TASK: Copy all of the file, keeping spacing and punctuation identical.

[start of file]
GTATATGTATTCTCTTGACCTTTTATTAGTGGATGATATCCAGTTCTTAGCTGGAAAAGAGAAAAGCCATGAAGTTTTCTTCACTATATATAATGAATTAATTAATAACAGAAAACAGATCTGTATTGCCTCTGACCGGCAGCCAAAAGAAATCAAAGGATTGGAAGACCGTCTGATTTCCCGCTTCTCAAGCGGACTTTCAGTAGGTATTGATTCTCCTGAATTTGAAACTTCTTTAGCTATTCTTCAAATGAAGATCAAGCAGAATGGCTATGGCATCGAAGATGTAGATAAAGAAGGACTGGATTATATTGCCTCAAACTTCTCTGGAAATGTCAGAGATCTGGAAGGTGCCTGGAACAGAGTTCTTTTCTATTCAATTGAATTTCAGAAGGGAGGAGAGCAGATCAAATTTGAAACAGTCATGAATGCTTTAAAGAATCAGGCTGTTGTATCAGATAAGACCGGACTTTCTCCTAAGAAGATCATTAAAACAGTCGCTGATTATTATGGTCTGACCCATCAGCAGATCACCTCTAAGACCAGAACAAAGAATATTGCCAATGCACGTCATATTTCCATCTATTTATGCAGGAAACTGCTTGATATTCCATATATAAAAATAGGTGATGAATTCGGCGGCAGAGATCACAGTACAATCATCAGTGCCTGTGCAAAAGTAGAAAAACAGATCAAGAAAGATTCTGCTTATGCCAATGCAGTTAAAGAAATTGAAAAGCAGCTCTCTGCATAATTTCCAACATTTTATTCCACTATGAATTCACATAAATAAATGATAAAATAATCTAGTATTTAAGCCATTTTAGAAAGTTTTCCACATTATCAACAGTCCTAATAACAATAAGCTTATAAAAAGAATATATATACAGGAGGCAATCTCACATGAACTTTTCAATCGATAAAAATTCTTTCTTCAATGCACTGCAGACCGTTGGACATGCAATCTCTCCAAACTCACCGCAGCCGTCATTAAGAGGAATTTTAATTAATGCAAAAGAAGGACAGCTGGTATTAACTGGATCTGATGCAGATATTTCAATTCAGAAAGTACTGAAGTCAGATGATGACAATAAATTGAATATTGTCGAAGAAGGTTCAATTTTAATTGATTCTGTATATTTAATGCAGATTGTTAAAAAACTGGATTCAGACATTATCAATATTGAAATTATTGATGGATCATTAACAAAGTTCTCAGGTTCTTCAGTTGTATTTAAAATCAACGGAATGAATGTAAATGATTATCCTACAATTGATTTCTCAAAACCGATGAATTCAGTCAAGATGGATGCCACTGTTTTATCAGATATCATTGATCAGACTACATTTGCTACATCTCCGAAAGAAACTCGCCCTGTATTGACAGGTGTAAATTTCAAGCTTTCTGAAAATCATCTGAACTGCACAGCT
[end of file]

GTATATGTATTCTCTTGACCTTTTATTAGTGGATGATATCCAGTTCTTAGCTGGAAAAGAGAAAAGCCATGAAGTTTTCTTCACTATATATAATGAATTAATTAATAACAGAAAACAGATCTGTATTGCCTCTGACCGGCAGCCAAAAGAAATCAAAGGATTGGAAGACCGTCTGATTTCCCGCTTCTCAAGCGGACTTTCAGTAGGTATTGATTCTCCTGAATTTGAAACTTCTTTAGCTATTCTTCAAATGAAGATCAAGCAGAATGGCTATGGCATCGAAGATGTAGATAAAGAAGGACTGGATTATATTGCCTCAAACTTCTCTGGAAATGTCAGAGATCTGGAAGGTGCCTGGAACAGAGTTCTTTTCTATTCAATTGAATTTCAGAAGGGAGGAGAGCAGATCAAATTTGAAACAGTCATGAATGCTTTAAAGAATCAGGCTGTTGTATCAGATAAGACCGGACTTTCTCCTAAGAAGATCATTAAAACAGTCGCTGATTATTATGGTCTGACCCATCAGCAGATCACCTCTAAGACCAGAACAAAGAATATTGCCAATGCACGTCATATTTCCATCTATTTATGCAGGAAACTGCTTGATATTCCATATATAAAAATAGGTGATGAATTCGGCGGCAGAGATCACAGTACAATCATCAGTGCCTGTGCAAAAGTAGAAAAACAGATCAAGAAAGATTCTGCTTATGCCAATGCAGTTAAAGAAATTGAAAAGCAGCTCTCTGCATAATTTCCAACATTTTATTCCACTATGAATTCACATAAATAAATGATAAAATAATCTAGTATTTAAGCCATTTTAGAAAGTTTTCCACATTATCAACAGTCCTAATAACAATAAGCTTATAAAAAGAATATATATACAGGAGGCAATCTCACATGAACTTTTCAATCGATAAAAATTCTTTCTTCAATGCACTGCAGACCGTTGGACATGCAATCTCTCCAAACTCACCGCAGCCGTCATTAAGAGGAATTTTAATTAATGCAAAAGAAGGACAGCTGGTATTAACTGGATCTGATGCAGATATTTCAATTCAGAAAGTACTGAAGTCAGATGATGACAATAAATTGAATATTGTCGAAGAAGGTTCAATTTTAATTGATTCTGTATATTTAATGCAGATTGTTAAAAAACTGGATTCAGACATTATCAATATTGAAATTATTGATGGATCATTAACAAAGTTCTCAGGTTCTTCAGTTGTATTTAAAATCAACGGAATGAATGTAAATGATTATCCTACAATTGATTTCTCAAAACCGATGAATTCAGTCAAGATGGATGCCACTGTTTTATCAGATATCATTGATCAGACTACATTTGCTACATCTCCGAAAGAAACTCGCCCTGTATTGACAGGTGTAAATTTCAAGCTTTCTGAAAATCATCTGAACTGCACAGCT